A video by Save the Waves states that "In 2012, Santa Cruz was dedicated as the fourth reserve in a prestigious network of World Surfing Reserves." This cleanup helps to highlight that, as well as work to protect the waves and life that live in those waves. It is so cool to me that surfers are giving back to the waters they love so that they can not only continue to surf in pristine waters but also to protect the oceans for future generations to surf, enjoy, and appreciate. You can watch the video on Youtube here.

Bureo is a new skateboard company with a ocean conservation mission, and I had heard about them a few days ago when they tweeted at the UCSC Sustainability Office. I retweeted them and followed them, inspired by the work they are doing. I'll let them tell their story via the About Us section of their website:

"Launched by three friends (Ben, David, Kevin), Bureo was founded through a deep connection with the ocean environment. Becoming aware of the various threats to our waterways, we made it our mission to do something about ocean plastics. We started dreaming big and left our safe careers behind in search of solutions. Our answer was ‘Skateboards for Plastic-Free Oceans’.

"The name ‘Bureo’ comes from the language of the Mapuche, the native Chileans, and means ´the waves’. Selected in honor of the Chilean people, the name represents our mission. Just as a wave originates from a disturbance of wind along the ocean surface, Bureo is starting with a small change in an ocean of plastic. Through time and energy, the waves of Bureo will develop the force required to cause real change.

"Bureo’s innovative boards are made in Chile through the team’s initiative, ‘Net Positiva’, Chile’s first ever fishnet collection & recycling program. Polluting beaches and oceans across the globe, polymer based discarded fishnets, threaten marine mammals and ecosystems. Net Positiva provides fisherman with environmentally sound disposal points in Chile, while Bureo receives highly recyclable and durable raw materials. This is how it works:

Click the image for larger view or click here to view it on their website.

Pretty cool stuff! Bureo was raffling off one of their skateboards, and anyone who participated in the cleanup received a free raffle ticket. Ultimately, one of the organizers for the cleanup won, and she gave it to an adorable pair of twin girls who had participated in the cleanup. They also had a fishnet on the table to show what they look like, as well as a jar of the ground up netting that they use for making the skateboards.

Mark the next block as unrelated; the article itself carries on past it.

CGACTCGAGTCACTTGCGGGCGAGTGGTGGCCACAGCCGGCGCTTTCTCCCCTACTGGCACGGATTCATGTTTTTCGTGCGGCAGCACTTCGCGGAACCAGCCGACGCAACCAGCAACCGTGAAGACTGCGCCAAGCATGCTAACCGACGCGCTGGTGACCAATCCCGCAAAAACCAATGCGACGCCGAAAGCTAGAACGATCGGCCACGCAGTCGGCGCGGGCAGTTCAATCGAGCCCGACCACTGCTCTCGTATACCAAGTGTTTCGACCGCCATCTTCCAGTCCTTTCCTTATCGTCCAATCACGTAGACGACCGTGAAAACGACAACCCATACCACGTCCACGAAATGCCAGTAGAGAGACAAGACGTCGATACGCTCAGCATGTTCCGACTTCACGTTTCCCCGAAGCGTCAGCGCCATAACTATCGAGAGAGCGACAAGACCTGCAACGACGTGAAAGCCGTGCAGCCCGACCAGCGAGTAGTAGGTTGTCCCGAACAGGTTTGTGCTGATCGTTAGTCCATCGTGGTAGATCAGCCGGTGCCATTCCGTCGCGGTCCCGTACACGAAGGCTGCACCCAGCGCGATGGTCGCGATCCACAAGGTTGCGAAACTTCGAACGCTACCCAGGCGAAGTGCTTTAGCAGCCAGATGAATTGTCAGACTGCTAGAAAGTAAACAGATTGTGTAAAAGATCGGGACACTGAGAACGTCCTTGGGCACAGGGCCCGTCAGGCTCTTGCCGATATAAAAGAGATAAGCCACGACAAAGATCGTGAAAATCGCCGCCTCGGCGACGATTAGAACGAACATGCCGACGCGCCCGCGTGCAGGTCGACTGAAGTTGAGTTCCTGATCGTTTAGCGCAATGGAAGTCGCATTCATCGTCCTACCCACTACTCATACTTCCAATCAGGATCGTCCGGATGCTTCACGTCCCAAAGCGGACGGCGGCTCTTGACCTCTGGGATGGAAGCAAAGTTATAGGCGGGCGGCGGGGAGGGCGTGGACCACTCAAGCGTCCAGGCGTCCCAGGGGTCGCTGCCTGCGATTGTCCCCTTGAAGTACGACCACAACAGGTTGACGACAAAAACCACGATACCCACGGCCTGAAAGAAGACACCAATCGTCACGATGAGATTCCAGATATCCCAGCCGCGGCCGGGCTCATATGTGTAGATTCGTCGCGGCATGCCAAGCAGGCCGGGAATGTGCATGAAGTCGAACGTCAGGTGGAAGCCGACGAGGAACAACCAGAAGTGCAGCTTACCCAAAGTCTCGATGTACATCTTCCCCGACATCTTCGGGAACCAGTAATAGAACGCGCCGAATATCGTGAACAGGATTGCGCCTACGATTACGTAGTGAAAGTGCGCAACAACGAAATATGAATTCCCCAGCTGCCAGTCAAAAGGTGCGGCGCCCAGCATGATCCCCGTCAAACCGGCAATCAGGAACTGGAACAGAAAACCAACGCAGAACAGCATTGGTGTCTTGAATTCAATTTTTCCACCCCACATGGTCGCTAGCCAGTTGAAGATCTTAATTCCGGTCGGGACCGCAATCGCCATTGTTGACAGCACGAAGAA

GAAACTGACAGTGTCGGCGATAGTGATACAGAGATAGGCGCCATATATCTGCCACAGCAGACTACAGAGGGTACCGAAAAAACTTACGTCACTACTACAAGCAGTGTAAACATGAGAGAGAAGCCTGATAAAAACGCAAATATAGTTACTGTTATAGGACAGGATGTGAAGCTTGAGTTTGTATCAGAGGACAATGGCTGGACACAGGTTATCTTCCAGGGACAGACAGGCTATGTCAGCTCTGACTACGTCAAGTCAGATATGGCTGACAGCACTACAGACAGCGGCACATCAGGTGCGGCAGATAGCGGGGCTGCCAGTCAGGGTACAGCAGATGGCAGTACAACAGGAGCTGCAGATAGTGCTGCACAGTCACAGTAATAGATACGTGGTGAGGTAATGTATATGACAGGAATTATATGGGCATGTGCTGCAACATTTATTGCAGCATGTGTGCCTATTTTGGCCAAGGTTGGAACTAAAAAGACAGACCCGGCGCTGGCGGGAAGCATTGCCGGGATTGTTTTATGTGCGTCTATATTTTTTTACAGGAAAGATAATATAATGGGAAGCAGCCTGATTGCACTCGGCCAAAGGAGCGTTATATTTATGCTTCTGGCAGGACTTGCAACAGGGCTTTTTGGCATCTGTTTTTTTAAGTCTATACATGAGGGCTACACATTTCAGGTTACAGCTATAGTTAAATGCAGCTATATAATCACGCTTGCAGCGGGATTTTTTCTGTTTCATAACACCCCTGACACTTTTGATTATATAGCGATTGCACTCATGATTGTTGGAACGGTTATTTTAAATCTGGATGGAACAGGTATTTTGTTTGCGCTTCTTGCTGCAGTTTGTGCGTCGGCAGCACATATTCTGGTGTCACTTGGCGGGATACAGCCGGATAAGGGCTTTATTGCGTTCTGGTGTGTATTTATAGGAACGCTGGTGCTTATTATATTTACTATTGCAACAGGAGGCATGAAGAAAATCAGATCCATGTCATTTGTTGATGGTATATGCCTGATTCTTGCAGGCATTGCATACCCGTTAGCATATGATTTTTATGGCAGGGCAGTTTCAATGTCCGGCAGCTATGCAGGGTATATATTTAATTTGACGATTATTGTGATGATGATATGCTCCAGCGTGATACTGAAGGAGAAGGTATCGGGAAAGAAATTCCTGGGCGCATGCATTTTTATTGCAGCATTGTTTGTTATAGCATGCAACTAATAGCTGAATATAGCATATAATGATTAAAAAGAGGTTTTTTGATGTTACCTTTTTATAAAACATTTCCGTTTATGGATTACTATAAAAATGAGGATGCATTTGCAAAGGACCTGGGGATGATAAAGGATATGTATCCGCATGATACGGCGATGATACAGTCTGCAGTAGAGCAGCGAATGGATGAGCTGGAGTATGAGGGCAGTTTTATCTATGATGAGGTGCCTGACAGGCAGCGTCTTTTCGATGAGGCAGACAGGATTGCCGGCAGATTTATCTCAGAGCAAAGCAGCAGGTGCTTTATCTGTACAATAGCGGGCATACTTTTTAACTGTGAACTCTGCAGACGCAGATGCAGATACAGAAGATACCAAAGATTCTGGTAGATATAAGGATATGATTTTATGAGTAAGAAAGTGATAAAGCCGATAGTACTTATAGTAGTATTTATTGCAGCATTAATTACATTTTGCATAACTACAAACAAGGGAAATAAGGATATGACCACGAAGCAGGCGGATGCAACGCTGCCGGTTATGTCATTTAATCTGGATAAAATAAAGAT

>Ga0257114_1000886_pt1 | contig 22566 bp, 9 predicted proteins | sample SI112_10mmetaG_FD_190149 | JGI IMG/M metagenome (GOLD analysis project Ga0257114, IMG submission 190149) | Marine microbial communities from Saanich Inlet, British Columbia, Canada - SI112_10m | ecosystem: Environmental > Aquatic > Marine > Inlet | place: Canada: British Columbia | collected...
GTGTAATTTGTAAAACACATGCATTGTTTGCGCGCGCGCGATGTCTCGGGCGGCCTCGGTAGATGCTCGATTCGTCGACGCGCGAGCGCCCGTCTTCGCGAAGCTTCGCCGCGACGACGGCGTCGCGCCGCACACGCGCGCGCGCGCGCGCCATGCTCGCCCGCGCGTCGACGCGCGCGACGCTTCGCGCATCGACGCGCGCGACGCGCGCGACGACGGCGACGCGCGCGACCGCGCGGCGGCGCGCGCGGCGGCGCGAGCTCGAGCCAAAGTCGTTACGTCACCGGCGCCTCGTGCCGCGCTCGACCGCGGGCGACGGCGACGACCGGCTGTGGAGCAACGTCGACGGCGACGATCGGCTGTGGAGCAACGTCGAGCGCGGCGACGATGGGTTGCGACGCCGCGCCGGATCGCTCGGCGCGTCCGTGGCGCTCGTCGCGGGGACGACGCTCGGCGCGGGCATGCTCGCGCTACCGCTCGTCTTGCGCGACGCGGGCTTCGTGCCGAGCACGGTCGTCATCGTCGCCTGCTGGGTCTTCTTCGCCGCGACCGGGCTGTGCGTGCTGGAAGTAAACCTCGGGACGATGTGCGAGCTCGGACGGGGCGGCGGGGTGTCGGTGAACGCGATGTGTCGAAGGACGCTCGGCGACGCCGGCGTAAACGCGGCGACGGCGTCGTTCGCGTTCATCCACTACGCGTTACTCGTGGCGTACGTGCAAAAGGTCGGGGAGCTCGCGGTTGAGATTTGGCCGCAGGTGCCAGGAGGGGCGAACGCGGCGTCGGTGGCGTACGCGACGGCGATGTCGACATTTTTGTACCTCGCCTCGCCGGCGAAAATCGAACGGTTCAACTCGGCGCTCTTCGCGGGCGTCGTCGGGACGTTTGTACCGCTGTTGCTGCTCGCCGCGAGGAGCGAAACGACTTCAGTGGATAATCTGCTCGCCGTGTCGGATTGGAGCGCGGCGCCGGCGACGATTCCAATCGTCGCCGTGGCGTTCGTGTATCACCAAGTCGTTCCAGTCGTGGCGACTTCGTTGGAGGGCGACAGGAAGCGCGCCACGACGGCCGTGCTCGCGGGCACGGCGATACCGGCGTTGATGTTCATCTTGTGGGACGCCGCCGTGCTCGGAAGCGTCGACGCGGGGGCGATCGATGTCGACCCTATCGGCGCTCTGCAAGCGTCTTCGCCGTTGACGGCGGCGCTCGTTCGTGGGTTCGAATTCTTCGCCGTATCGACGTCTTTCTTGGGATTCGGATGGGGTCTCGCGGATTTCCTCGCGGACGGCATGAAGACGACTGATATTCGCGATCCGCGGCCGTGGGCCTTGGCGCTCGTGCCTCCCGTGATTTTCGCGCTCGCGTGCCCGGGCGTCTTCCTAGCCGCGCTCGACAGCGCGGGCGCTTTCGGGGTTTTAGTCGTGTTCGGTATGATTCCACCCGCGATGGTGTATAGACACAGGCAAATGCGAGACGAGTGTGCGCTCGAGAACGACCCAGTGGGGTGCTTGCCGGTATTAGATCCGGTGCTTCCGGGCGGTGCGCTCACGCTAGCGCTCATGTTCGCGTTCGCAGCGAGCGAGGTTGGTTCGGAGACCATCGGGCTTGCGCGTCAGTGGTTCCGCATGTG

After I arrived and signed in, I was given a pair of reusable gardening gloves and two plastic trash bags--one for trash and one for recycling. I was told to go wherever I wanted on the beach and to bring the bags back when they were filled. The cleanup was happening until 1 PM, which was when they would do the raffle, group photo, and weigh-in of the items collected.

I set off, combing through ice plant along the edges of the beach near a hillside. The going was slow, and my method was to closely observe my entire area before moving on. Most of what I found was cigarette butts, small pieces of plastic, bottles, and other random items. While exploring under the lifeguard shack, I found a partially eaten cinnamon roll and pieces of purple confetti. I scaled up the side of a cliff to collect a Capri Sun packet, and on the way down I picked up some glass and an empty soda cup.

Farther down the beach, I found a kitchen knife, a rusty tool that I couldn't identify, empty alcohol bottles, and a child-size Croc shoe. It was quite the assortment of trash, and unfortunately most of what I collected was trash and not recycling. Surprisingly, I only found one plastic water bottle, but the amount of other miscellaneous plastic pieces was pretty frustrating. Those little pieces of plastic are the ones that blow their way into the water and eventually end up in some poor fish's belly. Along the food chain, some poor bird or larger fish or shark eats that fish and gets a belly-full of plastic. The toxins from that plastic not only kill these animals but can end up in food we eat--like tuna and other larger fish whose food supply is riddled with our trash. Yum.

The above three images are from the Surfrider Foundation Santa Cruz Facebook album.

After two hours of searching around the sand for trash, I returned to the tents and showed the organizers the knife and tool, and made sure I had sorted recycling properly. There were already bags and bags of waste from others who had been collecting. The final numbers from Surfrider's Facebook post came out to 53 volunteers who removed 1,226 cigarette butts, 37 pounds of recycling, and 79.2 pounds of trash (116.2 lbs total)! Collective efforts really do make a difference.

To cool off after the cleanup, I stood in the waves and considered going all the way in. I had worn my bathing suit in case the heat made me want to jump into the freezing waters of the Bay. The water was just too cold, though, and it wasn't hot enough outside for me to take the plunge. Plenty of other people were in the water, but I couldn't bring myself to do it. Some day soon I will.